HUAC & McCarthyism Americans, p. 620-621 ; Alive!, p. 522 blacklist infiltration anti-communism loyalty oaths Hollywood 10 RK, ST HUAC & McCarthyism Americans, p.620; Alive!, p. 522 unsubstantiated attacks McCarthyism-People who were suspected anti-communist investigations

of being communists although there was suspected communist little or no evidence to support claims. House Un-American Activities Committee sympathizers (HUAC) a committee that investigated communism in the movie industry. infiltration propaganda Senator Joseph McCarthy (RWisconsin) House Un-American Activities Committee Congressional hearings loyalty oaths Produced flimsy evidence

unconstitutional brinkmanship Americans, p. 623 ; Alive!, p. 515 world destruction weapons edge all-out-war PS, JG Brinkmanship, H-Bomb, MAD Americans, p. 623 ; Alive!, p. 515 push to the edge

all-out-war powerful thermonuclear weapons for US (1952) & USSR (1953) Hydrogen bomb = 1 million tons of TNT67 times the power of A-bomb dropped on Hiroshima Mutually Assured Destruction world destruction threatened air raid drills & fallout shelters

Brinkmanship when a country threatens another country with massive military aggression. Going to the brink of war H-Bomb was more powerful than the atomic bomb. Race with the soviets to see who could develop the H-bomb first. By 1953 both had the bomb. By 1963 a hot line linked the White House to the Kremlin so that communication in a crisis could be made easier.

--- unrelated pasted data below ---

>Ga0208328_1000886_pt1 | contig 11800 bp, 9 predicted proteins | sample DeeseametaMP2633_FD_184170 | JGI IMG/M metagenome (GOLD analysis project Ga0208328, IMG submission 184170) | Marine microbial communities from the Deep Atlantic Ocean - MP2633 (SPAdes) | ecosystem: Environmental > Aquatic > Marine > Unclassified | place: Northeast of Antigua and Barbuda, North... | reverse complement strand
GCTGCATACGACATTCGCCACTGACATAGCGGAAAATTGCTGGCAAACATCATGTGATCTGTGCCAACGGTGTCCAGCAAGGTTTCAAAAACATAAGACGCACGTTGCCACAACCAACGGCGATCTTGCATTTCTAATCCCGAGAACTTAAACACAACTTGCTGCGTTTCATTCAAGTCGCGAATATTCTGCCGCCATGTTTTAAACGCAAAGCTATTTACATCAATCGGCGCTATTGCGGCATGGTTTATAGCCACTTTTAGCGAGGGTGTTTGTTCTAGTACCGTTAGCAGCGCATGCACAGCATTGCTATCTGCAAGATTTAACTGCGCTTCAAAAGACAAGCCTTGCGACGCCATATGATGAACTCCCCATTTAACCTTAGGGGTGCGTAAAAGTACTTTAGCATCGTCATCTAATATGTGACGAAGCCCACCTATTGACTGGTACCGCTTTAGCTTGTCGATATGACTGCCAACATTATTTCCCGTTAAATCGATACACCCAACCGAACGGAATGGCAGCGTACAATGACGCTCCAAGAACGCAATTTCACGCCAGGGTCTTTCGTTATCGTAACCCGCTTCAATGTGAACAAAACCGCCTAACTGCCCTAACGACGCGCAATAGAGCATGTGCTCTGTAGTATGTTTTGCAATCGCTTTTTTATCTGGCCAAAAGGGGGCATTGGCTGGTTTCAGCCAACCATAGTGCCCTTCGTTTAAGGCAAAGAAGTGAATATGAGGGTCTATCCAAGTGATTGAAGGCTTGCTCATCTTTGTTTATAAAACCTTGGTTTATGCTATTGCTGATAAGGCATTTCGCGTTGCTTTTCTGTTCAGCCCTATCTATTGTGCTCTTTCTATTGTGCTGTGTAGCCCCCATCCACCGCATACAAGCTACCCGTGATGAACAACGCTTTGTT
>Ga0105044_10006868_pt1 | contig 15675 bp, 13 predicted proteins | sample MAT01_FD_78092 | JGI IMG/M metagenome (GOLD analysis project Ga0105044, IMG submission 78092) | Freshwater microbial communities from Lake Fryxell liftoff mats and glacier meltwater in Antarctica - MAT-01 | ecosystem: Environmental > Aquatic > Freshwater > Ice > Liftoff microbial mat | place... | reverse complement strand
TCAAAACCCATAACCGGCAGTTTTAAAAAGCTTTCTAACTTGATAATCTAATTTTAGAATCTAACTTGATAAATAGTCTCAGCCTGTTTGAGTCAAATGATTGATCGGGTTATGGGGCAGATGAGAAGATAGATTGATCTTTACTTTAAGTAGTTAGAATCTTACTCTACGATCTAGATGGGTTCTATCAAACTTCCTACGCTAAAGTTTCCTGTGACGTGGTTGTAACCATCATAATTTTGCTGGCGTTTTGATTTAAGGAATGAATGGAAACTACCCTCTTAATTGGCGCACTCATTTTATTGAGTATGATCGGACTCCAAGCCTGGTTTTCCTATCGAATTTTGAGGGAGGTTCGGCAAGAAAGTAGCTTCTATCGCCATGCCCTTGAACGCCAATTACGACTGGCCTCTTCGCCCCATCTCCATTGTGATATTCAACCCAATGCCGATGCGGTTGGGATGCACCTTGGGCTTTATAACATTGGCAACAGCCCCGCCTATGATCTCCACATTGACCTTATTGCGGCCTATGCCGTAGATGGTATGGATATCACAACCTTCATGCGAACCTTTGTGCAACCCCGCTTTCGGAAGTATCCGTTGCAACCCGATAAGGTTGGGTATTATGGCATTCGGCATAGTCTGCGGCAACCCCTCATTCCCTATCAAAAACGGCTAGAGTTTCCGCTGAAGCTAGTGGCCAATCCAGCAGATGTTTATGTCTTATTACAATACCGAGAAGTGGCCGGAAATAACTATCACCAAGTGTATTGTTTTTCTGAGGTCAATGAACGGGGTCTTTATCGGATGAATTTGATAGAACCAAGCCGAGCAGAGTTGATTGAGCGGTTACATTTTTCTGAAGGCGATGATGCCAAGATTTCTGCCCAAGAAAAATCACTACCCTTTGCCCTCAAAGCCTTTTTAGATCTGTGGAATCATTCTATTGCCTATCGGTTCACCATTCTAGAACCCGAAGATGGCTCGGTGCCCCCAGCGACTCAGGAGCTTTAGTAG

CIA Americans, p. 623 ; Alive!, p. 498; 511 Investigation agents secretive Spies murder JM, ZA CIA Americans, p. 623-624; 626; 674 Alive!, p. 498; 511-513 Central Intelligence Agency Formed under Trumans National Security Act

(1947) international organization covert (spy) operations anti-USSR (pro-US interests) overthrow unfriendly or leftist (communist) governments Iran, Guatemala, Dominican Republic secret cameras, spy planes (U-2), satellite technology Eisenhower relied heavily on reportsauthorized training of Cuban exiles (1960) Kennedy authorized Bay of Pigs invasion (April 17, 1961) 1,300-1,500 exiles attacked in a botched effort (ineffective airstrikes & strategies)